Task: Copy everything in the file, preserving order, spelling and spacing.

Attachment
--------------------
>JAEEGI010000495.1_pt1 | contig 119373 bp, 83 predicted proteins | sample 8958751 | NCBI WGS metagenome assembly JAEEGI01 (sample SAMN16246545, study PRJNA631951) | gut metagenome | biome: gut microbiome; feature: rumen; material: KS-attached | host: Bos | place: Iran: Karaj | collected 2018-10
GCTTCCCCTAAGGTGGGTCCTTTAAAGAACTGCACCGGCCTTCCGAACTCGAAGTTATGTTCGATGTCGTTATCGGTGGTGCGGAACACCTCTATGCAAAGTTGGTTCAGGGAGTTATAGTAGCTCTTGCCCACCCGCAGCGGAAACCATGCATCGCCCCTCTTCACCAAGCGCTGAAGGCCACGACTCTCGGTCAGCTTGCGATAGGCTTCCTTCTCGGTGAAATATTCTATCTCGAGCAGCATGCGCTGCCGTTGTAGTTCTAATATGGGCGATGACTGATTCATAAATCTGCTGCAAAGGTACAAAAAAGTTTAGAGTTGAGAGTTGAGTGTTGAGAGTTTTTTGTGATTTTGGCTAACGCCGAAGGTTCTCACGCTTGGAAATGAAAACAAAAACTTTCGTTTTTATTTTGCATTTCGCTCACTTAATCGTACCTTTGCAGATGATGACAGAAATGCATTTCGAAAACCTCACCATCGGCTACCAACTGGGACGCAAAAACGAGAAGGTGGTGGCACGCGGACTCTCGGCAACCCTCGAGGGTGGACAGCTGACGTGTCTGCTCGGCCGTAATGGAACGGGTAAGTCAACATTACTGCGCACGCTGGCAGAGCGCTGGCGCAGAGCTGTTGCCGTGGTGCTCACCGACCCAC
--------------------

>JAEEGI010000495.1_pt1 | contig 119373 bp, 83 predicted proteins | sample 8958751 | NCBI WGS metagenome assembly JAEEGI01 (sample SAMN16246545, study PRJNA631951) | gut metagenome | biome: gut microbiome; feature: rumen; material: KS-attached | host: Bos | place: Iran: Karaj | collected 2018-10
GCTTCCCCTAAGGTGGGTCCTTTAAAGAACTGCACCGGCCTTCCGAACTCGAAGTTATGTTCGATGTCGTTATCGGTGGTGCGGAACACCTCTATGCAAAGTTGGTTCAGGGAGTTATAGTAGCTCTTGCCCACCCGCAGCGGAAACCATGCATCGCCCCTCTTCACCAAGCGCTGAAGGCCACGACTCTCGGTCAGCTTGCGATAGGCTTCCTTCTCGGTGAAATATTCTATCTCGAGCAGCATGCGCTGCCGTTGTAGTTCTAATATGGGCGATGACTGATTCATAAATCTGCTGCAAAGGTACAAAAAAGTTTAGAGTTGAGAGTTGAGTGTTGAGAGTTTTTTGTGATTTTGGCTAACGCCGAAGGTTCTCACGCTTGGAAATGAAAACAAAAACTTTCGTTTTTATTTTGCATTTCGCTCACTTAATCGTACCTTTGCAGATGATGACAGAAATGCATTTCGAAAACCTCACCATCGGCTACCAACTGGGACGCAAAAACGAGAAGGTGGTGGCACGCGGACTCTCGGCAACCCTCGAGGGTGGACAGCTGACGTGTCTGCTCGGCCGTAATGGAACGGGTAAGTCAACATTACTGCGCACGCTGGCAGAGCGCTGGCGCAGAGCTGTTGCCGTGGTGCTCACCGACCCAC